Appraisals are UNDER ATTACK! Okay, I may be exaggerating, but I’ve been looking at blogs for the last week and I think I can probably give a high five when I say they’re being vetted.

As an underwriter, I understand why my fellow underwriter requests additional compensation, adjuster comments, and corrections. As a former loan processor, I understand the frustration of the loan originator and realtors. The appraisal represents the guarantee of the mortgage loan. The insurer can’t physically go to the property (although I’ve heard stories), so the appraisal is the only way to see it.

First let me say this: NOBODY IS PERFECT! This includes adjusters, underwriters, originators, processors, and agents. I have always subscribed to the philosophy that underwriting is part of the guidelines and part of COMMON SENSE, but the reality of the matter is that this is not true. Underwriting has become part guidelines, part past experience, part last week’s underwriting meeting, part “the last loan I undertook this way didn’t sell” and a LOT OF INSIGHT (from everyone! !).

I’m almost 100% sure I just pissed off half of my fellow subscribers!

For this reason, I have listed some questions to ask yourself when looking at your appraisal. Ask yourself these questions: before you submit it for subscription!

1. Are the compositions older than 12 months?

FannieMae/Freddie Mac guidelines call for builds no older than 12 months and appraiser comments for builds older than 6 months.

2. Are the compositions of the subdivision of the subject?

This may seem like an odd question, but the insurer is looking for value in the immediate area. When compositions are drawn from neighboring subdivisions, they should be close together and the property should be similar in style and design.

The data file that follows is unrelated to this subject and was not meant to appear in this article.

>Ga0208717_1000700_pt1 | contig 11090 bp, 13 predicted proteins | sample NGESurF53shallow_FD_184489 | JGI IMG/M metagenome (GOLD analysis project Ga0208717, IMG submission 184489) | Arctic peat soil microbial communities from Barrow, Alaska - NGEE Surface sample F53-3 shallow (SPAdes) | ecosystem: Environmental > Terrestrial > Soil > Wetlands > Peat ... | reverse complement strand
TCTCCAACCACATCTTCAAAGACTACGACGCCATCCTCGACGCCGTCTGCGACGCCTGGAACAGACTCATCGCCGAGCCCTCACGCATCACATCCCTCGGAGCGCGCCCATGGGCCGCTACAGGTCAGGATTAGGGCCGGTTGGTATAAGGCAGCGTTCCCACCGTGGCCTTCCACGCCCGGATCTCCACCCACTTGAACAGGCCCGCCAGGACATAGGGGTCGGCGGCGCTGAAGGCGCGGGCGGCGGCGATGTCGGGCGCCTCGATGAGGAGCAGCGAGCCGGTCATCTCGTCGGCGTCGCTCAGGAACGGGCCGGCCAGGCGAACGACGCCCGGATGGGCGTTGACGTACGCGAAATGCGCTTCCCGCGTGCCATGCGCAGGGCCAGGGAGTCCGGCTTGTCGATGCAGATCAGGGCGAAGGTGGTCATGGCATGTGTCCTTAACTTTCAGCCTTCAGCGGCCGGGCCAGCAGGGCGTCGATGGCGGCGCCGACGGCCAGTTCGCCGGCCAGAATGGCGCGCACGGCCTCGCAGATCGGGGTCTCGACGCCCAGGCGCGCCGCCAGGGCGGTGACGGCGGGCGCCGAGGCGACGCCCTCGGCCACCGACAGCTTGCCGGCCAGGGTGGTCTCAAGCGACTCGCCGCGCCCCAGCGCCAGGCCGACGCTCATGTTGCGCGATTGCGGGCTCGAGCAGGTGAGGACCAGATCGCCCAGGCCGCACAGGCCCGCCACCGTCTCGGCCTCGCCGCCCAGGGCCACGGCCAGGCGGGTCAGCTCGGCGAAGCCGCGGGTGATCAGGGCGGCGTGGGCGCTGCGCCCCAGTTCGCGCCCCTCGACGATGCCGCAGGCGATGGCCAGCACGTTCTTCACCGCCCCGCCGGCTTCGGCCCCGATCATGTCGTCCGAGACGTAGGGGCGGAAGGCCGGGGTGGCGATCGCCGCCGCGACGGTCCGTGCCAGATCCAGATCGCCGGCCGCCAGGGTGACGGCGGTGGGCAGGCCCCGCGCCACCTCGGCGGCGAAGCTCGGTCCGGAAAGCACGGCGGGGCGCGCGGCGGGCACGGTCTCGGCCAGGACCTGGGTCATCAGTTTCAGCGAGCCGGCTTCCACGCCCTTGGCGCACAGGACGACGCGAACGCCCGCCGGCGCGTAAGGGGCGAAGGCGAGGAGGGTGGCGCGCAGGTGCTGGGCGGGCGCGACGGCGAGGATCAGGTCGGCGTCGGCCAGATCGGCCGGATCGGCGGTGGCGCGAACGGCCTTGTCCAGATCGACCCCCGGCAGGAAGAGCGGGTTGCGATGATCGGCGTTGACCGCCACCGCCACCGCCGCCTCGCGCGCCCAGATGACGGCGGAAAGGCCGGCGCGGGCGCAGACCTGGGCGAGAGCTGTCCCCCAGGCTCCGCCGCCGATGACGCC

3. If the property is new construction: Did the appraiser obtain at least compensation outside of the new subdivision?

The reason the underwriter needs compensation outside of the new subdivision is because they are trying to determine market acceptance. They want to make sure there is a market for the property in question.

4. Was the appraiser more than 1 mile away from the subject? Urban/Suburban = 1 mile, Rural = 10 miles.

Properties in urban cities are typically less than a mile apart. Now, before I go through a dozen emails, let me say: there are exceptions. I can think of at least 2-3 small cities that are quite spread out and I also know that some urban properties are located on the outskirts of the city. These are obvious observations that can be seen on the map included in the appraisal. Which brings me to my next point…..

5. If the adjuster has exceeded the recommended mileage search, does the map support it?

There are no guidelines that say the adjuster CANNOT exceed a certain number of miles, the guidelines say that the adjuster has to document WHY you went over a certain number of miles. Tester feedback is great, but feedback and the map that supports feedback is even better!

6. Did the adjuster cross any major streets or highways?

The problem with crossing major streets, highways, and train tracks is that it can put you in a different neighborhood value. I’m sure my fellow real estate agents know exactly what I mean.

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